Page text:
Target: Illinois Governor Pat Quinn
Goal: Don’t allow bobcat hunting in Illinois
It has been illegal to hunt bobcats in Illinois for over forty years. Now that bobcat populations have rebounded, lawmakers have passed a bill that, if signed by the governor, will allow the animals to be hunted once again. Though populations are much better than they were years ago, hunting these animals can easily drive numbers right back down to threatened levels. We need to treat formerly protected species as if they are still in danger—because bobcats were commonly hunted before the ban, there is a great potential for hunting to destabilize the established bobcat population. Rather than jumping straight from protection to hunting, we need to be sure that the population is sustainable as it is.
Bobcats are an important part of the natural world. They prey primarily on small herbivores like rats and rabbits, both of which have rapid reproduction rates and can wreak havoc on vegetation. Bobcats very rarely approach humans, and prefer small mammals like rabbits and hares to livestock like chickens. They are generally considered to be non-threatening, but their role as predators is vital to an ecosystem. Bobcats are not hunted for meat and their main draw for hunters is their fur—after so many years of protection in Illinois, allowing hunters to exploit them for pelts and taxidermy is cruel.
Though populations are on the rise, it is far too easy for Illinois bobcats to slip away again. Bobcats are not a major threat to human life and their main appeal as hunting targets is that people want their pelts. Ask Governor Quinn not to sign a bill legalizing bobcat hunting, and to show his support for these amazing and important animals.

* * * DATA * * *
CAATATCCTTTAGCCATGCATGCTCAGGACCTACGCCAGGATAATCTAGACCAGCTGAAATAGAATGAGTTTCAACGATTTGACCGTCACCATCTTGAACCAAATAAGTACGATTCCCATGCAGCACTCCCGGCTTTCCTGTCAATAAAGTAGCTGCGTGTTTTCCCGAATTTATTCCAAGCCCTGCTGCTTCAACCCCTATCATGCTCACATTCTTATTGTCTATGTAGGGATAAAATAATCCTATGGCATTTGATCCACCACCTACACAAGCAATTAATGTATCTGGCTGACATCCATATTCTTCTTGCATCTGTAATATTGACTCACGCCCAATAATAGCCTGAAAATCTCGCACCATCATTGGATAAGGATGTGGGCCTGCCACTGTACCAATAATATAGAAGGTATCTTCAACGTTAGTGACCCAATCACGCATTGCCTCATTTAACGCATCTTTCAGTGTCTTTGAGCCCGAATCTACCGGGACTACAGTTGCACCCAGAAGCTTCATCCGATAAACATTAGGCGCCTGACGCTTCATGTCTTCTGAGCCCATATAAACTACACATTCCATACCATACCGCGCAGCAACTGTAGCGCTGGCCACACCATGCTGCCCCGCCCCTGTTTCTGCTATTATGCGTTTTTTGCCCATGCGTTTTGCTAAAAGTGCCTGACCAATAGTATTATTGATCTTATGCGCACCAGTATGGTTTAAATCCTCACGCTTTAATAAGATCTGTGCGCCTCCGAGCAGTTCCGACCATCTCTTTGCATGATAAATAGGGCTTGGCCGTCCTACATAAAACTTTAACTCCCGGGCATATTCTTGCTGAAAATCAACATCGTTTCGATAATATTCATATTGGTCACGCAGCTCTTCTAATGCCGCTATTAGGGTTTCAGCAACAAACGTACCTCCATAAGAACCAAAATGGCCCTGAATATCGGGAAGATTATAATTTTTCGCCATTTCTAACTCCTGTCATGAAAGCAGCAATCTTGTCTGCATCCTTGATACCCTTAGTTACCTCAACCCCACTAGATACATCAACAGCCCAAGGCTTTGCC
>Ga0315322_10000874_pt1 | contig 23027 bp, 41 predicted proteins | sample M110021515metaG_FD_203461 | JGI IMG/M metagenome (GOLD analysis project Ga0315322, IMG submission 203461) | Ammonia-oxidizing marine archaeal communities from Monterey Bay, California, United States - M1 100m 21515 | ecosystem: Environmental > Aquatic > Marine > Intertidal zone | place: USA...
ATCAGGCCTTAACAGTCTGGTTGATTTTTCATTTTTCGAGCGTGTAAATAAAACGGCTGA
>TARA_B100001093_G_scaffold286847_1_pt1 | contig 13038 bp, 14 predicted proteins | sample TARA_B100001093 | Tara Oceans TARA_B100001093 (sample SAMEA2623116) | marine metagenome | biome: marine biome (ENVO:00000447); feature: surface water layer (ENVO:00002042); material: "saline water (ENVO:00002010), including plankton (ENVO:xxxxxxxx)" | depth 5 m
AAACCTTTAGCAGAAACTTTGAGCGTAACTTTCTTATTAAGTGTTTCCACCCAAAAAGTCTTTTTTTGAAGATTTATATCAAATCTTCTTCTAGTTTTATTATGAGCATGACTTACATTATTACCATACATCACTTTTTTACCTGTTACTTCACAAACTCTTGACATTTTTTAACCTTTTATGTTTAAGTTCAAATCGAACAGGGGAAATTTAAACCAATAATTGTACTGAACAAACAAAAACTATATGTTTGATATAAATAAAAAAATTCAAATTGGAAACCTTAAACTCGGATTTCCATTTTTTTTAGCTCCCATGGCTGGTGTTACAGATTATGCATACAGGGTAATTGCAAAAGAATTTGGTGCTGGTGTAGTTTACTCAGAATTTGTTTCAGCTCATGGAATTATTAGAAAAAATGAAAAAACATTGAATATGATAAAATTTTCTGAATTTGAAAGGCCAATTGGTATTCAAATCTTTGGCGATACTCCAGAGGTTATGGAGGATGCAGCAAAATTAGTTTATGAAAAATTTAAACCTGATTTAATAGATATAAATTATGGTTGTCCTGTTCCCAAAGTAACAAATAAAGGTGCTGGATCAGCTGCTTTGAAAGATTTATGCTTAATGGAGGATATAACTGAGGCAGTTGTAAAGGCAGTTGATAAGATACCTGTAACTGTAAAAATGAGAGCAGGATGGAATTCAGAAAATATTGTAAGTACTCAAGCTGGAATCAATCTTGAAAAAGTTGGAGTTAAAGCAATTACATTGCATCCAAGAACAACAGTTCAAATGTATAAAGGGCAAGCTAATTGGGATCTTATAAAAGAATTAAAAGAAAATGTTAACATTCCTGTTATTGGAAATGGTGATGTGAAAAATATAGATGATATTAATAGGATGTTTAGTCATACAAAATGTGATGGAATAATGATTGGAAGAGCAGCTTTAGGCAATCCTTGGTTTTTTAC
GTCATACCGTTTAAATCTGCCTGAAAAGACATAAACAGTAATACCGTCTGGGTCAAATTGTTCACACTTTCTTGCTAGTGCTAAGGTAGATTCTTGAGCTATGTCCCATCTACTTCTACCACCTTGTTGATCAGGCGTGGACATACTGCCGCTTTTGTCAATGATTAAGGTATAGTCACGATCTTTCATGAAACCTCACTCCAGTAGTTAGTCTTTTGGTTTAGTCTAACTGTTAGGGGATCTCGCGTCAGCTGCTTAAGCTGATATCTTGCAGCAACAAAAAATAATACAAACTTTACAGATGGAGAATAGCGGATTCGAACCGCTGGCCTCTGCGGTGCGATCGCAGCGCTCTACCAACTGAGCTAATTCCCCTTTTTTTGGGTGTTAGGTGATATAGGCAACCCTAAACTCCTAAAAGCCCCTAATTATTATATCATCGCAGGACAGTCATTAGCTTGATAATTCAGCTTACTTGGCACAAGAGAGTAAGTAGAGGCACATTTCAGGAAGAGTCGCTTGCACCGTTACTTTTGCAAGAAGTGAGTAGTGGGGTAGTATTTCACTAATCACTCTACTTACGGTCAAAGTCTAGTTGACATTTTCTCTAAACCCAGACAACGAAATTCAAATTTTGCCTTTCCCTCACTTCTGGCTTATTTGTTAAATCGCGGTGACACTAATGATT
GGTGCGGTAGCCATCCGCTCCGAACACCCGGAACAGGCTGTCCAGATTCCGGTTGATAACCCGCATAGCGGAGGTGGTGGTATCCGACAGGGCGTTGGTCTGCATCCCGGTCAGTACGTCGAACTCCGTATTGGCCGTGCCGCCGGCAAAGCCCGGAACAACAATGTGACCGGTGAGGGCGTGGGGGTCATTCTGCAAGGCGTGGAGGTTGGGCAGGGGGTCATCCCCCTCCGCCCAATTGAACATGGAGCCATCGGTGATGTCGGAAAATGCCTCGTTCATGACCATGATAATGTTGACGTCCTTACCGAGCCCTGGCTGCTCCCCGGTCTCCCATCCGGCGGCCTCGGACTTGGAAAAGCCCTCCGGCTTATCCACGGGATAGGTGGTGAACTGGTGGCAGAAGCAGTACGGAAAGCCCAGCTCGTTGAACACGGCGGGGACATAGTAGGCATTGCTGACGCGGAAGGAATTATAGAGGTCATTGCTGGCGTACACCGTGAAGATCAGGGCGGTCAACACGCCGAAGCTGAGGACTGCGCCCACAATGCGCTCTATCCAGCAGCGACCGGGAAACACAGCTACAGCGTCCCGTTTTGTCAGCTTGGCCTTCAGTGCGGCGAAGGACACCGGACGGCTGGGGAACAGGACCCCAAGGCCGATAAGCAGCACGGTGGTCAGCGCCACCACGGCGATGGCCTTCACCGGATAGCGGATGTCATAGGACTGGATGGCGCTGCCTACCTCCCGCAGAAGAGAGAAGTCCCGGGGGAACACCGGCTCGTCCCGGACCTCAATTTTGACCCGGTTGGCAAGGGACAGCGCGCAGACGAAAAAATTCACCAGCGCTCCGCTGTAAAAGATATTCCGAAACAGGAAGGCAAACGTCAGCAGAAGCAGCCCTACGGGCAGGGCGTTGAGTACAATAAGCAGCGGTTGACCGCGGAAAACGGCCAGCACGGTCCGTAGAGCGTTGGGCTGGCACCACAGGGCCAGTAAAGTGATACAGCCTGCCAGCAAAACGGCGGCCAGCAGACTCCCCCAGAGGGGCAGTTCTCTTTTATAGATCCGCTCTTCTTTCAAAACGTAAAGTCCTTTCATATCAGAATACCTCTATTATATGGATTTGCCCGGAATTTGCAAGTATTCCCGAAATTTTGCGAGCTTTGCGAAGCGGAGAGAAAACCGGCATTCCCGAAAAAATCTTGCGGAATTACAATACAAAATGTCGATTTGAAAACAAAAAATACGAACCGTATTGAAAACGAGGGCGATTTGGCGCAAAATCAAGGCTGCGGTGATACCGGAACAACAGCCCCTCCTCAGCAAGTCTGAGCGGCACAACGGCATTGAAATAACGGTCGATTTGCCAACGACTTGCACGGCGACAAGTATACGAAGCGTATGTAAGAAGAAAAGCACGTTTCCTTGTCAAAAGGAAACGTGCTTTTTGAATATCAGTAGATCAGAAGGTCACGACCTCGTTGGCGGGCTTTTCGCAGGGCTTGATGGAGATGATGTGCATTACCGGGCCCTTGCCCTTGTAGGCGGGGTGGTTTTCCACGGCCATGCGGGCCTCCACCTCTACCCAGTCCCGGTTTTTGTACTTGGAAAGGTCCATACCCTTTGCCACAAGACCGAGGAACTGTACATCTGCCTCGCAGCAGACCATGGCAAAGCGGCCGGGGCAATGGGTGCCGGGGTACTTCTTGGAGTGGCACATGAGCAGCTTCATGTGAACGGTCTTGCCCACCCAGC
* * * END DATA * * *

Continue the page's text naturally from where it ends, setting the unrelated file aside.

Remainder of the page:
Dear Governor Quinn,
After forty years of protection from hunting, bobcats are once again under threat. Though the protection efforts have helped raise the bobcat population to reasonable levels, this does not mean that they can withstand hunting. Species that have needed protection in the past—particularly species which, like the bobcat, have been hunted by humans—continue to need our help after their populations are restored to prevent overhunting and low population from happening again.
Bobcats are a crucial part of the ecosystem, as they keep rabbit, hare, and rat populations in check. They eat primarily small animals whose populations can easily grow to unmanageable, destructive levels without a large predator to keep the reproduction rate down. Bobcats are rarely dangerous and are hunted primarily for sport. Allowing hunting to resume just because their population has reached a certain level could easily cause another serious dip in the number of wild bobcats in Illinois.
Bobcats are important parts of the ecosystem and deserve protection. Lawmakers have already passed a bill that will allow bobcat hunting for the first time in forty years. Please don’t sign this bill; while bobcat populations have increased, a population increase is very different from overpopulation. Hunting could easily lead to another decline in population, undoing the effects of forty years of protection. Please help save these important, beautiful animals by refusing to sign the bill.
[Your Name Here]
Photo credit: Kramer Gary via Wikimedia Commons